The corso mascherato is suitable impressive, and Dorothea admits it is much better than she remembered or expected. The floats circulate continuously along the two waterfront streets, and the artwork and animation are spectacular. We are told that the organizations which create floats must compete for the honor of being selected for the Viareggio parade, and each float has a theme with both serious and satirical sides. For example, U.S. President Obama, animated eyes roving from side to side, is pictured as a smiling grand magician waving a smoking wand in front of a flea circus, in reference to campaign promises that are becoming mere illusions. More smiling and head-nodding paper-mâché members of his staff, including Hillary Clinton, follow him. Suddenly, in a puff of gunsmoke, out from his top hat pops an armed Osama bin Laden. On another float, Italian Prime Minister Berlusconi pulls back the mask that is his normal face to reveal a grotesque and grinning skull beneath, a reference to the problems that lurk under the surface of his administration.
The most notable difference between the corso mascherato and American parades is intricate use of animation and the finely detailed paper-mâché instead of the floating balloons of the Macy’s Thanksgiving Day Parade or the flower-covered floats of the Rose Parade in Pasadena. Live characters on the floats are engaged in singing, dancing and acting rather than just waving at the crowds or throwing candy. Also, there are no barricades to prevent spectators from walking in the streets and taking photos standing directly in front of the floats, although there are escorts on foot to make sure no one is run over or gets whacked on the head by a protruding animated arm or tail.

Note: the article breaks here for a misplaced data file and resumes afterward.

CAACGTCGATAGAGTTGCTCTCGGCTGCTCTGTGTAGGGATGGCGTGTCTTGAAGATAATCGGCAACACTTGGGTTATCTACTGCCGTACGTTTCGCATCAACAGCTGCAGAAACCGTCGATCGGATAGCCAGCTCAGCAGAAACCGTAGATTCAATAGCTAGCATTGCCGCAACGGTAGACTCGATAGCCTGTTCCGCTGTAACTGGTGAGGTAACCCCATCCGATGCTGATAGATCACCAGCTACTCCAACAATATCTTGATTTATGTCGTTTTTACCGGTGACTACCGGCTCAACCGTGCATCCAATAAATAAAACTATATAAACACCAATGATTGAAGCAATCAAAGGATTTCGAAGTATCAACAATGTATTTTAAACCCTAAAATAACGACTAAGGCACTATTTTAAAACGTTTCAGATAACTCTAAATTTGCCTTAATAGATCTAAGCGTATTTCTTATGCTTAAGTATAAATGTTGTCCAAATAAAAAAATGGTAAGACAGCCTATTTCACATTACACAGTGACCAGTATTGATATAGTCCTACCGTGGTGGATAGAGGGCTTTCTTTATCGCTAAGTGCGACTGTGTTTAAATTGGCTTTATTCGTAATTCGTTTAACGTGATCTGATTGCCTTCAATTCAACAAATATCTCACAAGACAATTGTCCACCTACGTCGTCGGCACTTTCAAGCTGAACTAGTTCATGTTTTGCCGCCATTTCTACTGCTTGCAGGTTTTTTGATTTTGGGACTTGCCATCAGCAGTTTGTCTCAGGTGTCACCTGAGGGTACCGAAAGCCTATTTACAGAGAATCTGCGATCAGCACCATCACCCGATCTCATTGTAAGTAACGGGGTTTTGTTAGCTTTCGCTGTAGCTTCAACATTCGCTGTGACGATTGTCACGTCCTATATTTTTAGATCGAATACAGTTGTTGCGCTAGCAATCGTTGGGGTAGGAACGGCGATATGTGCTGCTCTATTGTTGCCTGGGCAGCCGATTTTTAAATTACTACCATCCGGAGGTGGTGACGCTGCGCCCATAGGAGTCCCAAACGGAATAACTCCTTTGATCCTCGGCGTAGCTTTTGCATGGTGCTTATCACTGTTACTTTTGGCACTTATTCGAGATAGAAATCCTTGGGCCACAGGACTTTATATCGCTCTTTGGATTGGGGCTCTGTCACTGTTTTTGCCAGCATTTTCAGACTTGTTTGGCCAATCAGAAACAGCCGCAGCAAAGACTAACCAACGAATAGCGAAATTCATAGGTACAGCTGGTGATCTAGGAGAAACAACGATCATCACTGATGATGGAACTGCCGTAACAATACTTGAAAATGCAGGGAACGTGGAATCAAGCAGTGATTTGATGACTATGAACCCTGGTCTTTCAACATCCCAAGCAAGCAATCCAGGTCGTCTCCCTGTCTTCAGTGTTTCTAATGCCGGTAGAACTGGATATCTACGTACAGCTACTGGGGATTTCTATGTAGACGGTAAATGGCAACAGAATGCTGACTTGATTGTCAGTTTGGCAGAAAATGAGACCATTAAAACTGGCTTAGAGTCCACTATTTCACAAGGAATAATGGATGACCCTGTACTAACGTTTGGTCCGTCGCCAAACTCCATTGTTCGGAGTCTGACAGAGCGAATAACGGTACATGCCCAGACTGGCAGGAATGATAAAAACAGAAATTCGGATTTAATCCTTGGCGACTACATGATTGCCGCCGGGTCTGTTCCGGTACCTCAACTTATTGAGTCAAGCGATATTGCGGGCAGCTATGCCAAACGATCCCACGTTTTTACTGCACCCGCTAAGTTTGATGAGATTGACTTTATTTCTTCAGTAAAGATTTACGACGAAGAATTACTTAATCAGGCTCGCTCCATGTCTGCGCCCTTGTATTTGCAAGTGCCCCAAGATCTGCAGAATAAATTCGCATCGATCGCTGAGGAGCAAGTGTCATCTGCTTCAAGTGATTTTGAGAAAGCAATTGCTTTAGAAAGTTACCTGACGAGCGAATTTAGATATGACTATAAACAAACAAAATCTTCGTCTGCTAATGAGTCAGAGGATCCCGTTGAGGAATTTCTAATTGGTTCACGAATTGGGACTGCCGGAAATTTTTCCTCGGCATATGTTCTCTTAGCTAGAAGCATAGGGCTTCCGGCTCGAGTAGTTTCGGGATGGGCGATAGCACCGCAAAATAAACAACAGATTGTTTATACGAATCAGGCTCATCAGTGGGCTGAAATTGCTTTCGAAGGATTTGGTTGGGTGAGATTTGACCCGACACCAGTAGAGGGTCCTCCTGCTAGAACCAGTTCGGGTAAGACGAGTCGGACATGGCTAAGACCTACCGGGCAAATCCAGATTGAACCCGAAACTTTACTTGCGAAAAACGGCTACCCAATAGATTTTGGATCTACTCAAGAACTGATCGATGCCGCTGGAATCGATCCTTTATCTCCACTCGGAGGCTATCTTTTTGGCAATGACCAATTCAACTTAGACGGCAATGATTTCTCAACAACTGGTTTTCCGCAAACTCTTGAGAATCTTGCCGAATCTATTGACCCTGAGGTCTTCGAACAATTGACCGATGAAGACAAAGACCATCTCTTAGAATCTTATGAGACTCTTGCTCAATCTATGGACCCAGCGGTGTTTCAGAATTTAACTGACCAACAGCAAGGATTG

Later at dinner, we learn more about Eberhard and Dorothea, including a fascinating tale of how Eberhard escaped from East Germany balancing a backpack and a young niece while crossing a stream over a narrow railroad tie. He was near a guard station manned by Russians, but that was part of his plan, because he didn’t think anyone would be expecting someone to cross at that point. The frightened niece was able to keep quiet while Eberhard stepped over a knee-high trip cable placed on the railroad tie crossing.
After we go back to the house to get ready to spend the night, we are alerted to lights and sounds in the sky over the water. The fireworks marking the end of Carnevale have just begun, and we climb higher on the hillside to get a good view. It is a magnificent display, with several exploding shapes that we have not seen elsewhere. We clamber shivering back down the hillside and make our way inside and prepare for bed. What started out as a day with no plans other than going to church has turned into an unexpected and unforgettable memory.
Il boscaiolo fortissimo